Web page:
All areas of the centre are well-served by bus routes, operated almost exclusively by National Express West Midlands. There is no central station for local services, buses depart from various locations in the city centre – principally Bull Street , Colmore Row, Corporation Street and Stephenson Street with Digbeth Road used primarily for long distance services. Luckily, a 24-hour service operates throughout the city which is always useful to know on a Friday night after work!

New Street station, right in the heart of the city, is where all local, regional and national rail services go through, whereas Snow Hill just ten minutes away and Moor Street stations run routes on the Malvern, Worcester and Stratford lines via the Metro Network. Plans are afoot to extend the service out to Five Ways , via the City Centre and along Broad Street .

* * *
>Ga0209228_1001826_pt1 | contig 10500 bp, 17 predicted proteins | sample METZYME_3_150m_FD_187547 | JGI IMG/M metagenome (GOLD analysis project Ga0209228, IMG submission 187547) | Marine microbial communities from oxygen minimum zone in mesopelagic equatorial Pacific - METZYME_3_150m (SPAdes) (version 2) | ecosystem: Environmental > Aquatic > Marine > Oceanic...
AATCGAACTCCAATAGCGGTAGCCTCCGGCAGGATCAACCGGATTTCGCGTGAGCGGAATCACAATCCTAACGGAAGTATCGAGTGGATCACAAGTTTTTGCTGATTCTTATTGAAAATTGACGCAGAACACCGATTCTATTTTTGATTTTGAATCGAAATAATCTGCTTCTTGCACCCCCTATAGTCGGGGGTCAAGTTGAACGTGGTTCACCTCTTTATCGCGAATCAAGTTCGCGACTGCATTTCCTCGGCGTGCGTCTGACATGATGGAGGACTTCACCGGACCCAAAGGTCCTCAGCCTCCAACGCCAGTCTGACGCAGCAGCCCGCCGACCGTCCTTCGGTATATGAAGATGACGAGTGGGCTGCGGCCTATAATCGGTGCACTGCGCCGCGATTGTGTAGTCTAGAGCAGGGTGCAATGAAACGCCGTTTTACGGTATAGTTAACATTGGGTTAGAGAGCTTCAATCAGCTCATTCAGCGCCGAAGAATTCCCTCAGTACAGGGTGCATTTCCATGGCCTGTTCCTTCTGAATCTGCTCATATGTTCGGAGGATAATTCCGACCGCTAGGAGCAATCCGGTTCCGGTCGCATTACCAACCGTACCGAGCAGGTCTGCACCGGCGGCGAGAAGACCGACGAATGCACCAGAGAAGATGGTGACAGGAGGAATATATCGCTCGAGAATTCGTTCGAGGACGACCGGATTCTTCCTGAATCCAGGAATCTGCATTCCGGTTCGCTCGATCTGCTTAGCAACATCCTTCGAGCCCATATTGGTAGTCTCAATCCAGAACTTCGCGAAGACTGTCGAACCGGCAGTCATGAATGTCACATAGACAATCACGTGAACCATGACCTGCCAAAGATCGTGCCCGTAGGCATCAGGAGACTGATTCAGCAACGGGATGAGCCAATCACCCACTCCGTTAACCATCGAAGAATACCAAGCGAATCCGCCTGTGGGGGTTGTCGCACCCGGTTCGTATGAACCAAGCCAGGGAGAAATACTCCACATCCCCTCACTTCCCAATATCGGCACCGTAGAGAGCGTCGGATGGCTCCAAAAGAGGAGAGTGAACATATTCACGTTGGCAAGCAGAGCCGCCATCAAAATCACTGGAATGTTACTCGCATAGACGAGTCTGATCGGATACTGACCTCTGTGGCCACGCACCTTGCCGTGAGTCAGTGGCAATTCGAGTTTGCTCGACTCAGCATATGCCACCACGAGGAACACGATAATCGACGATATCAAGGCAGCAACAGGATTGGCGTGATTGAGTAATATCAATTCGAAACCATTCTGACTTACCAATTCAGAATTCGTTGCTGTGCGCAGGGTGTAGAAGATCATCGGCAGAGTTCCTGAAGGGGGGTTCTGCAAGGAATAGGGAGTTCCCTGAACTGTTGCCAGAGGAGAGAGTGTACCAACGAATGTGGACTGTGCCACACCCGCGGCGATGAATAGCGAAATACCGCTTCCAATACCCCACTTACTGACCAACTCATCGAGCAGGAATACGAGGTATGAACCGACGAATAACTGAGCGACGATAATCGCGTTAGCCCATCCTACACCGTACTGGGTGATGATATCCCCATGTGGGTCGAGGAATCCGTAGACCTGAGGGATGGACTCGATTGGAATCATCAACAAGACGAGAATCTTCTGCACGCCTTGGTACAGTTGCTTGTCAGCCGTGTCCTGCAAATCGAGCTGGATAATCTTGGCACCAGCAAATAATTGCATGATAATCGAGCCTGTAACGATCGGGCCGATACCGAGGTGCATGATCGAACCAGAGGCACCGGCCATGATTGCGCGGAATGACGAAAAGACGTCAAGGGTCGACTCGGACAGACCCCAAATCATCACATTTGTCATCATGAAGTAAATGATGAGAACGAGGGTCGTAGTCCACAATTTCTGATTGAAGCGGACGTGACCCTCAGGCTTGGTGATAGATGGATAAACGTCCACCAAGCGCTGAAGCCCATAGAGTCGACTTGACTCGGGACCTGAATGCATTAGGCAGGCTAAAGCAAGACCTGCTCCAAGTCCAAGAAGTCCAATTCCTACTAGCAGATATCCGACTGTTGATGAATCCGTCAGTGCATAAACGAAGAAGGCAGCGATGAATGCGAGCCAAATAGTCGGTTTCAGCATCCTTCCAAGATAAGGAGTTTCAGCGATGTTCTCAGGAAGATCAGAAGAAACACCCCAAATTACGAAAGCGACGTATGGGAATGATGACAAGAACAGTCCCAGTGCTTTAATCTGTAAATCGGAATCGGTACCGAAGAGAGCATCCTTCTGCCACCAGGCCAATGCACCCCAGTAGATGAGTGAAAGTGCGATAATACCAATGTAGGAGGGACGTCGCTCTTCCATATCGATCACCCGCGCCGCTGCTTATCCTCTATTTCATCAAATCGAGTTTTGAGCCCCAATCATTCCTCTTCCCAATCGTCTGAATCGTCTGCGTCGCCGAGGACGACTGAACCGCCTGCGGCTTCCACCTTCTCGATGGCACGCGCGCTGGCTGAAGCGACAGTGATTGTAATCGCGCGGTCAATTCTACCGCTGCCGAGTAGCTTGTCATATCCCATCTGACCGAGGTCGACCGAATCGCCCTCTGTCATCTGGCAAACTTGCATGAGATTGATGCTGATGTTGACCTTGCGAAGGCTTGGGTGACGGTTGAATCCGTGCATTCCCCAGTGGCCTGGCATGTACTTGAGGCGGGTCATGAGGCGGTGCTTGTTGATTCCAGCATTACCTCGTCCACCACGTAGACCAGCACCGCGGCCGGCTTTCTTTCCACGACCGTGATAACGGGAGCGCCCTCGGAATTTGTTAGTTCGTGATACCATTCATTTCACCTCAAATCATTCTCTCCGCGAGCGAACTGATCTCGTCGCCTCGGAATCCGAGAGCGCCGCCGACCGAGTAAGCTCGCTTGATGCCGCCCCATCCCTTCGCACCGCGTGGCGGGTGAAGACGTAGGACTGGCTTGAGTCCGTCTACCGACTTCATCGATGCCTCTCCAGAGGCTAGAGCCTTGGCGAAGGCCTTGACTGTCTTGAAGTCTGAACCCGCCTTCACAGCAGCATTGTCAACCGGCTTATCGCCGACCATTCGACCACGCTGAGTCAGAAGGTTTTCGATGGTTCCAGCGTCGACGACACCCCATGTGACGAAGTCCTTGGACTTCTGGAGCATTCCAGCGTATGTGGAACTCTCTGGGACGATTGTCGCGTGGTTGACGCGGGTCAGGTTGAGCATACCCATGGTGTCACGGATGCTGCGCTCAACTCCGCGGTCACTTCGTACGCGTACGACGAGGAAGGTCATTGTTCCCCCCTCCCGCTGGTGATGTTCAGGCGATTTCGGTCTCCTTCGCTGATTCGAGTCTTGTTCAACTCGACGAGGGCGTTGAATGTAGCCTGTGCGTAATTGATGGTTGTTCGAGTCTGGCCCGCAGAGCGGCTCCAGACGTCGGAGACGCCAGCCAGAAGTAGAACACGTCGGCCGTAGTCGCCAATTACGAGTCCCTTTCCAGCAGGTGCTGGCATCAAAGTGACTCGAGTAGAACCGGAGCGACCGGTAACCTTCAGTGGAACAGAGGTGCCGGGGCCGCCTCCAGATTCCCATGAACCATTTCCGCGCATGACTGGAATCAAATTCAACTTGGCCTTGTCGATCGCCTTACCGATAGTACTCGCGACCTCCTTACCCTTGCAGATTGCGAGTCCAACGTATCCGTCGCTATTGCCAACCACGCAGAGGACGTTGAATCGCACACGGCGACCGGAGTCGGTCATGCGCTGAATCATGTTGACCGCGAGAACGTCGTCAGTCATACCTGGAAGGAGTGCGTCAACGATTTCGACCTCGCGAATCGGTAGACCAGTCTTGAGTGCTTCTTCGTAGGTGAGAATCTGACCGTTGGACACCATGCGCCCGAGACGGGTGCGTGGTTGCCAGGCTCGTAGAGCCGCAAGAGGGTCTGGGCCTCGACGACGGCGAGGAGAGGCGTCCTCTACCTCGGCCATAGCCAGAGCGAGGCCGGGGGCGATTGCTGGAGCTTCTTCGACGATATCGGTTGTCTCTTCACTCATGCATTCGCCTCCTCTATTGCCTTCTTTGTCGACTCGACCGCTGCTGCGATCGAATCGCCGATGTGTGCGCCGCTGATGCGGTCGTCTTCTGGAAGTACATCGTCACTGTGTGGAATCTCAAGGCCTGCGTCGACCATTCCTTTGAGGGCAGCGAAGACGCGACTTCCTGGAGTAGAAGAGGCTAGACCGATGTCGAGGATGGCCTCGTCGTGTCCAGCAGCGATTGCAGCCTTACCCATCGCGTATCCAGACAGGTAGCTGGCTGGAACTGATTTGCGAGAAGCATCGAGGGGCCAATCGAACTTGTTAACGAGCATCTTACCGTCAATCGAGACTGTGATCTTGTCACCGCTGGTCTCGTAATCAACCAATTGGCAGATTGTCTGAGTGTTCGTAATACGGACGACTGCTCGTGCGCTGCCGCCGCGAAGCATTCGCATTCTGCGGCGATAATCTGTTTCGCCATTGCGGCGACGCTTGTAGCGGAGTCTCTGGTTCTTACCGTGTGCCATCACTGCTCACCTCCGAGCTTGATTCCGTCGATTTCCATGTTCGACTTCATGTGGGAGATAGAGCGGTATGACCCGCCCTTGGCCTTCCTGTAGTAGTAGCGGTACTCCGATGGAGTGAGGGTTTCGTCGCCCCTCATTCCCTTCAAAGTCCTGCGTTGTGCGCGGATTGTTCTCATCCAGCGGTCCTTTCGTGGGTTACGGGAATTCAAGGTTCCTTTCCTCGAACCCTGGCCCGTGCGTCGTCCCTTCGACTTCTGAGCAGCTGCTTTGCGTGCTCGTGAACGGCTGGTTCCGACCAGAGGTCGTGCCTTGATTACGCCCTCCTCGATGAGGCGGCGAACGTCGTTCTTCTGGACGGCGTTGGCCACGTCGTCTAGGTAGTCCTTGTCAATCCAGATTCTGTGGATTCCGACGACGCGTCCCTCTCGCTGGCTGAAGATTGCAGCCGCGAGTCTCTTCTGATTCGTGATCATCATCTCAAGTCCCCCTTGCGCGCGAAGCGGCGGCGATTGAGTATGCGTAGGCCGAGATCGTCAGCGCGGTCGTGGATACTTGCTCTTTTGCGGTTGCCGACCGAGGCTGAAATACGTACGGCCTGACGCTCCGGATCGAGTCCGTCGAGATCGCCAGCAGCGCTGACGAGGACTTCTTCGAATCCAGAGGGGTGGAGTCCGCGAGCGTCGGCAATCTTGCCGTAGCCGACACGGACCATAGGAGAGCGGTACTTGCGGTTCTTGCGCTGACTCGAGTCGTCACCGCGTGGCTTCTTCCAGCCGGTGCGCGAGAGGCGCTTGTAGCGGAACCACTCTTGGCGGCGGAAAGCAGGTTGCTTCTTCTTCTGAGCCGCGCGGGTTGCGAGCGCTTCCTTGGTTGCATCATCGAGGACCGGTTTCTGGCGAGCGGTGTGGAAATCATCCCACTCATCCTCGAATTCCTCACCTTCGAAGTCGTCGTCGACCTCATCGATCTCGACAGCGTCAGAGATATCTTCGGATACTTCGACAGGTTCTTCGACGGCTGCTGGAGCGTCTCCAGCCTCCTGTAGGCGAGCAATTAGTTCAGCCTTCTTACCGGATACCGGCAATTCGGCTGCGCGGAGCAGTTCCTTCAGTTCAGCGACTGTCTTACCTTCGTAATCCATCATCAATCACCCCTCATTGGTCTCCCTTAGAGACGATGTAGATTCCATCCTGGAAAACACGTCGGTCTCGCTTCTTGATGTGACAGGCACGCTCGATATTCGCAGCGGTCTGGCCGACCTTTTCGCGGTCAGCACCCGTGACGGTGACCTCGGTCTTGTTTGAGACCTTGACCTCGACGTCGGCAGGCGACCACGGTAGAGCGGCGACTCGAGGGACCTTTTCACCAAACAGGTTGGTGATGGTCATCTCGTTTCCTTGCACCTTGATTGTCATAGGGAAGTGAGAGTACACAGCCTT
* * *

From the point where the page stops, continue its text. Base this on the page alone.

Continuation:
Eating, drinking and shopping
Being the second largest city in the country, you can expect to find a thriving shopping sector. And Birmingham doesn’t disappoint. The new Bullring shopping centre which replaced its 1960s predecessor, houses all the familiar high street stores that you would expect to find in any city. But its biggest coup is that fact that almost half of the building is dedicated to Selfridges.

For an alternative shopping experience, there are a series of Victorian arcades and markets whereas a choice of exclusive boutique shopping is found at the Mailbox with Harvey Nicholls and many designer labels. There are more than 500 jewellery businesses in the Jewellery Quarter